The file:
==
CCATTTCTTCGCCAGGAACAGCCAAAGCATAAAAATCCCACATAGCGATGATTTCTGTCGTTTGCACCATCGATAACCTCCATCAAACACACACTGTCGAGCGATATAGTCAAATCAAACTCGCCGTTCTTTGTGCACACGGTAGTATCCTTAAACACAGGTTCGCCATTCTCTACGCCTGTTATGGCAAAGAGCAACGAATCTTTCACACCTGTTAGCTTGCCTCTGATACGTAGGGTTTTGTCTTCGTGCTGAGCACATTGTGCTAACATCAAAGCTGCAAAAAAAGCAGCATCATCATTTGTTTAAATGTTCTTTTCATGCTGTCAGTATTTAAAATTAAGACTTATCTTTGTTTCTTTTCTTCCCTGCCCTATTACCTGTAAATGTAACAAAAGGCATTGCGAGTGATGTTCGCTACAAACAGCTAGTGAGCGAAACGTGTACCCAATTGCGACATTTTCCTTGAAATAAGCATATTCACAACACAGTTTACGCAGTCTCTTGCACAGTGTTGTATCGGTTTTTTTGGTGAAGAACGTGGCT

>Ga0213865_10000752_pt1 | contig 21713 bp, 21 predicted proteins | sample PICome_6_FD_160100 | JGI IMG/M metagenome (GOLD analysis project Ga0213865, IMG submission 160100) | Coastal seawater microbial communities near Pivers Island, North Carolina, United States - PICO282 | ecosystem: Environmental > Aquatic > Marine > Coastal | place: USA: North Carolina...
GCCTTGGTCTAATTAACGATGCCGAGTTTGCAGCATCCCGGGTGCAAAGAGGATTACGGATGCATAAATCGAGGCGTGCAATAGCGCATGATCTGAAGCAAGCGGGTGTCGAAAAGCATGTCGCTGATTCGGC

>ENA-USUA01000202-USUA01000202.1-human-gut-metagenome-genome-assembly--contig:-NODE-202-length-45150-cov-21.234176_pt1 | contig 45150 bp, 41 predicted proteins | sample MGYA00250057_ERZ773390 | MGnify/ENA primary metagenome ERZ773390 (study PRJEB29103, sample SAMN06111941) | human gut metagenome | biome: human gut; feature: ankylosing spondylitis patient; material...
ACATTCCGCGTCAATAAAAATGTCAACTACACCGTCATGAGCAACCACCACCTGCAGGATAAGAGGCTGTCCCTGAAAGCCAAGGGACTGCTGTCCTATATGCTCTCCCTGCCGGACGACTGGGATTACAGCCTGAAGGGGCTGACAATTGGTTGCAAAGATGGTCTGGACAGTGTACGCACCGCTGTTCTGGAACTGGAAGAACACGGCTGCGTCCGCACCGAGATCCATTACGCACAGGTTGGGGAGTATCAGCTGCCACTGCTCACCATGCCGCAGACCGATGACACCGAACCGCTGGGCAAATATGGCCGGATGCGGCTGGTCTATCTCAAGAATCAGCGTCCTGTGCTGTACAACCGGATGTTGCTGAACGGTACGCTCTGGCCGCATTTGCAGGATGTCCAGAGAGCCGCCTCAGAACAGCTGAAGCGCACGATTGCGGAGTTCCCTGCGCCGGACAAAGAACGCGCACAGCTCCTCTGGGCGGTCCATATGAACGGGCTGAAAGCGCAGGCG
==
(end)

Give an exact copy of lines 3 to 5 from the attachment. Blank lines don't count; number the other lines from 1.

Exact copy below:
GCCTTGGTCTAATTAACGATGCCGAGTTTGCAGCATCCCGGGTGCAAAGAGGATTACGGATGCATAAATCGAGGCGTGCAATAGCGCATGATCTGAAGCAAGCGGGTGTCGAAAAGCATGTCGCTGATTCGGC

>ENA-USUA01000202-USUA01000202.1-human-gut-metagenome-genome-assembly--contig:-NODE-202-length-45150-cov-21.234176_pt1 | contig 45150 bp, 41 predicted proteins | sample MGYA00250057_ERZ773390 | MGnify/ENA primary metagenome ERZ773390 (study PRJEB29103, sample SAMN06111941) | human gut metagenome | biome: human gut; feature: ankylosing spondylitis patient; material...
ACATTCCGCGTCAATAAAAATGTCAACTACACCGTCATGAGCAACCACCACCTGCAGGATAAGAGGCTGTCCCTGAAAGCCAAGGGACTGCTGTCCTATATGCTCTCCCTGCCGGACGACTGGGATTACAGCCTGAAGGGGCTGACAATTGGTTGCAAAGATGGTCTGGACAGTGTACGCACCGCTGTTCTGGAACTGGAAGAACACGGCTGCGTCCGCACCGAGATCCATTACGCACAGGTTGGGGAGTATCAGCTGCCACTGCTCACCATGCCGCAGACCGATGACACCGAACCGCTGGGCAAATATGGCCGGATGCGGCTGGTCTATCTCAAGAATCAGCGTCCTGTGCTGTACAACCGGATGTTGCTGAACGGTACGCTCTGGCCGCATTTGCAGGATGTCCAGAGAGCCGCCTCAGAACAGCTGAAGCGCACGATTGCGGAGTTCCCTGCGCCGGACAAAGAACGCGCACAGCTCCTCTGGGCGGTCCATATGAACGGGCTGAAAGCGCAGGCG